A personal shopper in Paris refuses to leave the city until she makes contact with her twin brother who previously died there. Her life becomes more complicated when a mysterious person contacts her via text message.
Genre : Mystery/Drama
Country : France/Germany/Belgium
Kristen Stewart : Maureen
Sigrid Bouaziz : Lara
Nora von Waldstätten : Kyra
My opinion on “Personal Shopper”
“For me, Lewis was someone deeply intuitive of others.
He understood things that went unspoken.
Maybe because he knew he was going to die.”
Are you suffering from a sleep disorder lately so you always get up with giant bags under your eyes? Or are you hyperkinetic due to an overdose of cola during a night of “binge watching”? No problem. Simply start the movie “Personal shopper” and these problems have been solved without any doubt. If there would be a Oscar category called “Most boring film of the year“, this film would have won it easily. In short: The whole movie you’ll see Maureen (Kristen Stewart) do some shopping for a high-society model named Kyra (Nora von Waldstätten), driving around in Paris on her moped, meditate while smoking lots of cigarettes and sending a whole series of messages on her iPhone. And she’s also waiting for a sign of life (how ambiguous) of her recently deceased brother Lewis. Apart from some ectoplasm and flickering light phenomena, there’s nothing ghostly to see. A sleep-inducing performance. And even the few scenes in which Stewart walks around half-naked and even masturbates, won’t help. Her cup size is of the same caliber as this film. Meagre.
Did she use a different facial expression now? Uh … nope ….
Maybe I’m a bit biased, because I’m immensily annoyed by the person Kristen Stewart. On the other hand. You need a film character who doesn’t feel good about herself and who’s constantly in a melancholic mood, she’s surely the right candidate. If there’s an actress you can admire a whole movie without showing one sincere smile and a face that seems to be dipped in starch, then she’s definitely the one. I still remember this quote : “Kristen Stewart is like my refrigerator, no matter what I put in it (milk, soda, eggs, vegetables, meat), it’s always a refrigerator. And so is she“. I really can’t understand why she’s being praised by everybody. And every time I read about her, superlatives like “authenticity” and “subtle” are being used. Well, you can also say that about the Scarlett Johanssons, Saoirse Ronans, Dakota Fanningsen and even the Jennifer Lawrences in Hollywood. The only difference is that these actresses show some variation in their facial expressions.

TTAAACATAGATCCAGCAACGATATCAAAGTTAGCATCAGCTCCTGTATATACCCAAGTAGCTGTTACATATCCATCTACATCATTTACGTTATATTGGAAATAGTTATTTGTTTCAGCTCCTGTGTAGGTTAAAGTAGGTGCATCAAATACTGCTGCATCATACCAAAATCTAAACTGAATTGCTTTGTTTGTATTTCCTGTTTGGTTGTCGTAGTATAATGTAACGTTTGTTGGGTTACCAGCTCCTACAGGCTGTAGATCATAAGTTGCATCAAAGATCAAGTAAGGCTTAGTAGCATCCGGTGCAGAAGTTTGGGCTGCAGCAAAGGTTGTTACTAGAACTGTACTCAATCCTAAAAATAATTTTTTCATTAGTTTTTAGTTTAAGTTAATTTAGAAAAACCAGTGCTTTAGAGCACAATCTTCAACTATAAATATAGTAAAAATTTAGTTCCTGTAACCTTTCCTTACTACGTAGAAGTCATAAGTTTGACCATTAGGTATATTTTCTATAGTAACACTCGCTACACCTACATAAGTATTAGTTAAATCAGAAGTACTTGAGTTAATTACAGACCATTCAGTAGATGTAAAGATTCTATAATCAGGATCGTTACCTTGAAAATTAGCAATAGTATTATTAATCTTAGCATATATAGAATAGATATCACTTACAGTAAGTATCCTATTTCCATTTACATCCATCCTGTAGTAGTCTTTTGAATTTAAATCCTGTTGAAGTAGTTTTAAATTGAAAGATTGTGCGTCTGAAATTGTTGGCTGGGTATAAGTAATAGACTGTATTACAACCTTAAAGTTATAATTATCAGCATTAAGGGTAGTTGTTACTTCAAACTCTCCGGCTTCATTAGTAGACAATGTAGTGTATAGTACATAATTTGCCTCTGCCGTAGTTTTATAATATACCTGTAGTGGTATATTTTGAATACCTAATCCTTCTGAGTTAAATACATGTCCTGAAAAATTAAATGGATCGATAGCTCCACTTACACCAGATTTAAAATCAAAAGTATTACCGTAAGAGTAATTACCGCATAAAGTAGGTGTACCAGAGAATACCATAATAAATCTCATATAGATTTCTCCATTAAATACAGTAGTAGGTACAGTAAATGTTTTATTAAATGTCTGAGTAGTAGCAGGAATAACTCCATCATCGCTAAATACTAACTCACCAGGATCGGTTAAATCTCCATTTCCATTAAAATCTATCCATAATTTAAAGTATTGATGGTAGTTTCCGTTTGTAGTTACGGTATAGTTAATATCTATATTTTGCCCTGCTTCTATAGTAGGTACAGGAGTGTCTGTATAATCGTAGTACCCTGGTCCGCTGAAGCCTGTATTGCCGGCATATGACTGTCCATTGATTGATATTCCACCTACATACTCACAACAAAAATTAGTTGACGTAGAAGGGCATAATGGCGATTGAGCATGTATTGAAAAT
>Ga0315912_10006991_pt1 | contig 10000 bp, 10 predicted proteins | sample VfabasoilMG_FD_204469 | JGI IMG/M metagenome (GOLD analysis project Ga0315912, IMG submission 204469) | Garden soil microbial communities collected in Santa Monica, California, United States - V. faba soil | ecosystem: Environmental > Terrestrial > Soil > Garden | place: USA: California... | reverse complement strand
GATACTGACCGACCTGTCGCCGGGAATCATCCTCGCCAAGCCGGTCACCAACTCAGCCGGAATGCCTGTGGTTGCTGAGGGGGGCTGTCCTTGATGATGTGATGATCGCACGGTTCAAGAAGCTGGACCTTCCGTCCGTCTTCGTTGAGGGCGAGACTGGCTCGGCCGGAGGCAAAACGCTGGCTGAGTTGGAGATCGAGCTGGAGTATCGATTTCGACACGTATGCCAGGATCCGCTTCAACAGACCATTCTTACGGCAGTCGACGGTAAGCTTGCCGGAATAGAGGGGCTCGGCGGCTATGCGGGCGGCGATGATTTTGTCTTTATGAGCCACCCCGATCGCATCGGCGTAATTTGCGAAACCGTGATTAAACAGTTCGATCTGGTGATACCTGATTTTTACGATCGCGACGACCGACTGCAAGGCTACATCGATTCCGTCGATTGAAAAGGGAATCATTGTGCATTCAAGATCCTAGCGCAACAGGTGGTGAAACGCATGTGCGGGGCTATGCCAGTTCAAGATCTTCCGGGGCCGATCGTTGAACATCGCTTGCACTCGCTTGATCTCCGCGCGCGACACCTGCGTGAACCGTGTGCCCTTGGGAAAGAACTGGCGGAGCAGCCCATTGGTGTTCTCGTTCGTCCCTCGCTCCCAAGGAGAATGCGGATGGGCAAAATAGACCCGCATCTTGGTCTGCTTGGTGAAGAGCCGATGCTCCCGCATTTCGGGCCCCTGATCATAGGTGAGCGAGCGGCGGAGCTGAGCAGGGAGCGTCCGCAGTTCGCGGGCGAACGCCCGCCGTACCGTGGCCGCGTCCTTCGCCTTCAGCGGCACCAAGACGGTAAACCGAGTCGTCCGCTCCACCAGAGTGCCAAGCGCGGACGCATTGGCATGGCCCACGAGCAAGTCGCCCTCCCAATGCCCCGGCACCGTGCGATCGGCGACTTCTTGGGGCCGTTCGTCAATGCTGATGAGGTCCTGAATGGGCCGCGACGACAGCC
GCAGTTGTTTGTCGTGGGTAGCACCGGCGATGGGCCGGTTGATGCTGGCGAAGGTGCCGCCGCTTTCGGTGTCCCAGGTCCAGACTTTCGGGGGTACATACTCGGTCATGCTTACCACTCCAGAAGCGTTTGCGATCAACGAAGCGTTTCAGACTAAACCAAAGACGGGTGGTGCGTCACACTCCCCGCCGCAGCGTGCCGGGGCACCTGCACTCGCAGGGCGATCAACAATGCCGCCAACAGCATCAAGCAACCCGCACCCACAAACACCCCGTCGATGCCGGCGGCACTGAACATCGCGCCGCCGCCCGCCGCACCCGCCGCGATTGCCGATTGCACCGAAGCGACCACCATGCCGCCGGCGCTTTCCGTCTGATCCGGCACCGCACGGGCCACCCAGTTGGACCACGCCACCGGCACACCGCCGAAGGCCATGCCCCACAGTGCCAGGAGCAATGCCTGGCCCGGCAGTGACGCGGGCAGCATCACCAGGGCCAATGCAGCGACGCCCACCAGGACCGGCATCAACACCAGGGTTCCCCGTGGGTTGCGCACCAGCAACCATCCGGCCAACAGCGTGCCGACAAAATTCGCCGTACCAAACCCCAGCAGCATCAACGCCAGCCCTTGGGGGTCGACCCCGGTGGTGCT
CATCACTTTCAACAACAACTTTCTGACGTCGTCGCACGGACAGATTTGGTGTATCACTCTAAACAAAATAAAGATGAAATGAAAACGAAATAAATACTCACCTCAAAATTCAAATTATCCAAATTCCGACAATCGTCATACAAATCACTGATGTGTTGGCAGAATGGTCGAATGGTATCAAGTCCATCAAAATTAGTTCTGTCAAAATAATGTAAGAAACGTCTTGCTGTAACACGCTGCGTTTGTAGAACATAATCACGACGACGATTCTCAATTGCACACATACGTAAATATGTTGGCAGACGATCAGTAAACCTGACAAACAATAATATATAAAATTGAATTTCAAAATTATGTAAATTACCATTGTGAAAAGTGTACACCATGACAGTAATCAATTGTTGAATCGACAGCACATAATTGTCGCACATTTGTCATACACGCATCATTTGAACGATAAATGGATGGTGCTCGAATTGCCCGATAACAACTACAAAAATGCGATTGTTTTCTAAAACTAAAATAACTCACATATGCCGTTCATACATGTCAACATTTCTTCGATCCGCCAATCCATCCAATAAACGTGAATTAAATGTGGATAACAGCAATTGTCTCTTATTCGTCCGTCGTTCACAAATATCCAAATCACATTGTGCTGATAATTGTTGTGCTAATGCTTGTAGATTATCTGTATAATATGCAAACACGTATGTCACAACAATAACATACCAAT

An arthouse movie about the art of fashion.
“Personal Shopper” is once again an arthouse creation. And the artificial world of fashion fits extremely well with it. Both the film and the world of fashion have the same irritating effect on me. They create an artificial product that is reasonably pretentious and targets the group of the happy few. The arthouse film lovers are those happy few who are able to see the abstract meaning and the symbolisme behind such an intellectual film. In the fashion world, the happy few are those who can afford an exclusive sewn together piece of confection. And after a certain time they’ll loudly proclaim that this expensive piece of cloth is out of fashion. By the way. Who can explain to me the usefulness of such a wire-shaped corset that Maureen wears at a certain moment? The connoisseurs will most likely scream bloody murder and call me a retard who doesn’t understand fashion. I hope for myself that that it’ll remain like that.
What’s the hidden message?
Which subject this film tries to tackle, is not so easy to interpret. On the one hand there’s the spiritual issue and the connection of the living with wandering souls. On the other hand there is the subject of materialistic thinking and the impersonal world in which we live. The primordial conversation between Maureen and the unknown (the bouncing dots and plopping sounds really started to get on my nerves after a while) is also a reference to the contemporary impersonal conversations among individuals. So how to interprete this movie? I guess you could explain it in many ways. Best you fill in the gaps yourself after watching this movie. Keep in mind that Maureen waits for the unknown person in a hotel room and shortly thereafter you’ll see doors open automatically without seeing anybody. That puts the whole in a completely different perspective. Or not? If not, then I think that the very last bang is a clear statement. But you had need endurance to sit out this long ride and witness this slightly intense moment. Ending with Maureen looking straight at the camera. Emotionless. Trust me. Me and Kirsten Stewart. That’ll never work out.